Such short movie reviews! In order of when I watched or rewatched them.
X-Men and X2: X-Men United. I don’t care what you think, these are still my favorite superhero films. The first one is very emotional and the second one does more than any other live-action superhero film I can think of to convey the sheer wonder of superpowers: the aesthetic strangeness. Nightcrawler’s attack in the White House, Magneto’s escape from his plastic prison, the death of Lady Deathstrike, even the fight between her and Wolverine or the scene where Storm and Jean meet Nightcrawler or the Museum of Natural History sequence–all these scenes show the sublimity of the mutants’ powers, and show you how surreal it might feel to live in a world where people can be like that.
Vicious Fun: Shudder original about a horror fan who accidentally crashes a serial-killer self-help group. Shudder originals seem to have a formula, and this one fits the formula to a T. Hot visuals, fun mayhem, a cool idea, too much genre awareness, and preachiness, usually about feminism in some way. In this one the action already tells you not to be a Nice Guy, but God forbid anyone miss the point, so the hot fighting lady has to give an actual speech about it. C+, would’ve been B without the lecturing. I enjoyed the look of this a lot but it should have been better.
The Social Network: An emotional and suspenseful story about how only wanting the best of everything destroys your soul. It’s sort of like the digital age’s Treasure of the Sierra Madre: a moral tale about the sweet smell of success.
Fires on the Plain: Adaptation of a harrowing Japanese novel of the Imperial Japanese Army’s WWII defeat in the Philippines. As a movie, it’s most notable in the way director Kon Ichikawa choreographs movement. Many scenes show people moving wrong: lurching, crawling, just all crooked and haunting and awful. Also, just so you know what you’re getting into, a lot of the back half of this movie is about cannibalism.
Sleeping Beauty: Basically everyone says that this movie is dumb but gorgeous. Basically everybody is right! The plot is whatever, the characters are perfunctory, but this thing is just chock-full of stunning frames and backgrounds. Maleficent is a ferocious creation and her dragon form is persuasive and frightening to a degree that I feel shouldn’t be possible given that I am in my forties and she is a Disney villainess. Also the scene where the good fairies give the princess baby their gifts is psychedelic to a degree that I did not expect from a 1959 children’s cartoon, although I guess Fantasia was two decades earlier.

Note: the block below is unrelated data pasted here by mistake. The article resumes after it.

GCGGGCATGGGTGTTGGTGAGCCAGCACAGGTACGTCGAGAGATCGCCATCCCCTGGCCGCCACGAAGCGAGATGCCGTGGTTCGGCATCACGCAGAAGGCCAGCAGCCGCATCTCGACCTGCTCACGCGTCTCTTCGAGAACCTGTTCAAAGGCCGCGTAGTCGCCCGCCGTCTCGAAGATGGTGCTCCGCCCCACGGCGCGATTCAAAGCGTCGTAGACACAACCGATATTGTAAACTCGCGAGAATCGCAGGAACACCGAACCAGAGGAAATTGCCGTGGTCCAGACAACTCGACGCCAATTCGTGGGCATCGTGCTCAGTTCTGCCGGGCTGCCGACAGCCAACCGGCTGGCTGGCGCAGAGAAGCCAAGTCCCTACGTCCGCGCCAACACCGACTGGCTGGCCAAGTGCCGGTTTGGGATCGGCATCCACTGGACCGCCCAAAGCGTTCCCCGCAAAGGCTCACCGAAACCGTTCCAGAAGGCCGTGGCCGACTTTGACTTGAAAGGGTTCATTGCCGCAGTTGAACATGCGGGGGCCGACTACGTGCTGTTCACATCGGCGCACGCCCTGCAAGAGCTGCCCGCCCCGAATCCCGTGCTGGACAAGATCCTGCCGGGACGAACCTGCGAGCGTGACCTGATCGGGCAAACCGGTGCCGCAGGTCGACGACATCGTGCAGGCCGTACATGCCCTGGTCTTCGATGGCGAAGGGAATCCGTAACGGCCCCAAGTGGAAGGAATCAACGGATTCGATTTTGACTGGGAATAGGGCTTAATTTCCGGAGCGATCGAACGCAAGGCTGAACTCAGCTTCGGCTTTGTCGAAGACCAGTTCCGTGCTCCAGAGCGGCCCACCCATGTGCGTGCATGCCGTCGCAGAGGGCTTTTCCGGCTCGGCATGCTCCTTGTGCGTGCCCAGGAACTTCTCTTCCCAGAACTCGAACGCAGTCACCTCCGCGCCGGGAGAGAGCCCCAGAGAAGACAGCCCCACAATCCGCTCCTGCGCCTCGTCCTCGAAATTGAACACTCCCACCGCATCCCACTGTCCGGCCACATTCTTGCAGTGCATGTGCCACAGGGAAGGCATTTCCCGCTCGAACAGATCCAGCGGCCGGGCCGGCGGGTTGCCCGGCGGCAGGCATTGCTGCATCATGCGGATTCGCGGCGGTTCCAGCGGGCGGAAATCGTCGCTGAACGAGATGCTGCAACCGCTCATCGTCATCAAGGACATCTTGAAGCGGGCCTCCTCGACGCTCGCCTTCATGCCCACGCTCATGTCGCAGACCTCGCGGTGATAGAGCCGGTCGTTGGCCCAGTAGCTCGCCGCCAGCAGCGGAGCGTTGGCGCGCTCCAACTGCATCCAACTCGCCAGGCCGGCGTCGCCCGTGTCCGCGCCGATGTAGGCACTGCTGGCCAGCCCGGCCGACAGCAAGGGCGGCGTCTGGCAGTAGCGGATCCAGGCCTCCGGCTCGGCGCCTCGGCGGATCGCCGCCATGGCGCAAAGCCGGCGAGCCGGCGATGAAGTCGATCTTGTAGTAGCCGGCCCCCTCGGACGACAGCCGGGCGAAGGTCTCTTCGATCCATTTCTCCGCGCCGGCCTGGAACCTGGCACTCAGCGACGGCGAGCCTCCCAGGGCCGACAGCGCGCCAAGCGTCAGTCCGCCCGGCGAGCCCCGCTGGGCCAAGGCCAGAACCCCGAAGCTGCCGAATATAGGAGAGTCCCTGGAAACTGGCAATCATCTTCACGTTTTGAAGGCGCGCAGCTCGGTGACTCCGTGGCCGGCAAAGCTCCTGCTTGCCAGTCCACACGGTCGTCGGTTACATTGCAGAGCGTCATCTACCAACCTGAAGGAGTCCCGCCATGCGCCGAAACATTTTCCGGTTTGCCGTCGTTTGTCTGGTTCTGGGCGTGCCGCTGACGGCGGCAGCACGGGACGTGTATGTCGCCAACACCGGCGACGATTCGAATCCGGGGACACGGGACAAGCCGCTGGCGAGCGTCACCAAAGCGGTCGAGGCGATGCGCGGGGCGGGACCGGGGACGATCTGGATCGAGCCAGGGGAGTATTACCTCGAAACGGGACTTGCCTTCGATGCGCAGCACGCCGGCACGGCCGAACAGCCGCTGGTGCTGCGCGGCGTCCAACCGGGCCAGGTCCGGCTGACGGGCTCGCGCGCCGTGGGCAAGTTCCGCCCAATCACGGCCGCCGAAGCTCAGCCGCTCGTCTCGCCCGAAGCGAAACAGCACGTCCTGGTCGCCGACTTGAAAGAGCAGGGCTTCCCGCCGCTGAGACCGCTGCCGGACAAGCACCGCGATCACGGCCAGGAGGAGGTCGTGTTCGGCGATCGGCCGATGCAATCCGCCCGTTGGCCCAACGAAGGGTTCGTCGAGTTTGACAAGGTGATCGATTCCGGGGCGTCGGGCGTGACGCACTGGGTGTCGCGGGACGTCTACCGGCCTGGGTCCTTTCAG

Werewolves Within: A genuinely funny Trump-era werewolves-or-human-killer? tale completely drained by its inability to decide what it wants to say. It wants to say something, which is fine, but figure it out! Or decide not to say anything and just give us werewolves. But don’t get all in your head about political divisions and environmentalism and community and then say nothing beyond, “Sometimes, for absolutely no reason that we’ve seen and with zero actual change or growth, the performatively threatening white guy in the Unabomber cabin can become the best neighbor of them all.” I watched this movie for Harvey Guillen, who is a treat and a snack (does this mean what I think it does?) in more than one sense as the longsuffering familiar of the vampire Nandor in the What We Do in the Shadows tv show; he’s fun here but underused.
Pet Sematary II: I mean this movie is not what the philosophers call “good,” or even really “competent.” I agree with Kindertrauma that it feels like director Mary Lambert decided the tragic horror vibe wasn’t working out for her and just switched over to camp comedy halfway through. The floating heads at the end are ridic and yet also somehow perfect for this janky sequel. THAT SAID I enjoyed almost all of this film, mostly because the soundtrack is entirely women grunge-rockers. It’s just a great, unexpected soundtrack and it gives the film individuality and verve.
Night Comes On: Drama about a girl getting out of juvenile detention and trying to put her life together. Or is she? Small-scale, persuasive, free of ideology or a need to teach us stuff; personal. The best scenes let Angel interact with her little sister, Abby. Abby is streetwise enough to sell her Ritalin and cut her foster mom in on the profits; Abby is naive enough to think she can lie to her sister without consequences; Abby is bubbly and unguarded enough to befriend a group of beach-town rich girls, in one of the movie’s strongest sequences. Angel teaches Abby how to use a maxipad. And Angel has to decide if she’ll teach Abby a different, much harder lesson, at the film’s climax. Both lead actresses are excellent, and Doninique Fishback as Angel is especially good at showing Angel’s tenderness without making her an object of audience pity.